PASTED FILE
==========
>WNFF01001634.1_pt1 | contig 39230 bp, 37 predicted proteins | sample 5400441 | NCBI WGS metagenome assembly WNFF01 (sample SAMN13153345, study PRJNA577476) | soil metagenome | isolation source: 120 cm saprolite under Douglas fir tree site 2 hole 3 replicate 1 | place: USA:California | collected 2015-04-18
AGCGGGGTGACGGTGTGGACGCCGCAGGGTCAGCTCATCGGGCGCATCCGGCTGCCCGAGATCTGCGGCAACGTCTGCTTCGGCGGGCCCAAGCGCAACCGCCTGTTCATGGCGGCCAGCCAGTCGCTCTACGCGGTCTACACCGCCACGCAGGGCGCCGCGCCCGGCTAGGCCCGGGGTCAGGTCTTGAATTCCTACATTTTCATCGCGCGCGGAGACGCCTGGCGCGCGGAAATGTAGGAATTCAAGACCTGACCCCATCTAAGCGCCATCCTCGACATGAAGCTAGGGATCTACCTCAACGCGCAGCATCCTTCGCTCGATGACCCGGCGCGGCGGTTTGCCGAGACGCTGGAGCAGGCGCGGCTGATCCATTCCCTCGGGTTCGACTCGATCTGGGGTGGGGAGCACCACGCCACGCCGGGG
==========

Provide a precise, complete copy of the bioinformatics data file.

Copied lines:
>WNFF01001634.1_pt1 | contig 39230 bp, 37 predicted proteins | sample 5400441 | NCBI WGS metagenome assembly WNFF01 (sample SAMN13153345, study PRJNA577476) | soil metagenome | isolation source: 120 cm saprolite under Douglas fir tree site 2 hole 3 replicate 1 | place: USA:California | collected 2015-04-18
AGCGGGGTGACGGTGTGGACGCCGCAGGGTCAGCTCATCGGGCGCATCCGGCTGCCCGAGATCTGCGGCAACGTCTGCTTCGGCGGGCCCAAGCGCAACCGCCTGTTCATGGCGGCCAGCCAGTCGCTCTACGCGGTCTACACCGCCACGCAGGGCGCCGCGCCCGGCTAGGCCCGGGGTCAGGTCTTGAATTCCTACATTTTCATCGCGCGCGGAGACGCCTGGCGCGCGGAAATGTAGGAATTCAAGACCTGACCCCATCTAAGCGCCATCCTCGACATGAAGCTAGGGATCTACCTCAACGCGCAGCATCCTTCGCTCGATGACCCGGCGCGGCGGTTTGCCGAGACGCTGGAGCAGGCGCGGCTGATCCATTCCCTCGGGTTCGACTCGATCTGGGGTGGGGAGCACCACGCCACGCCGGGG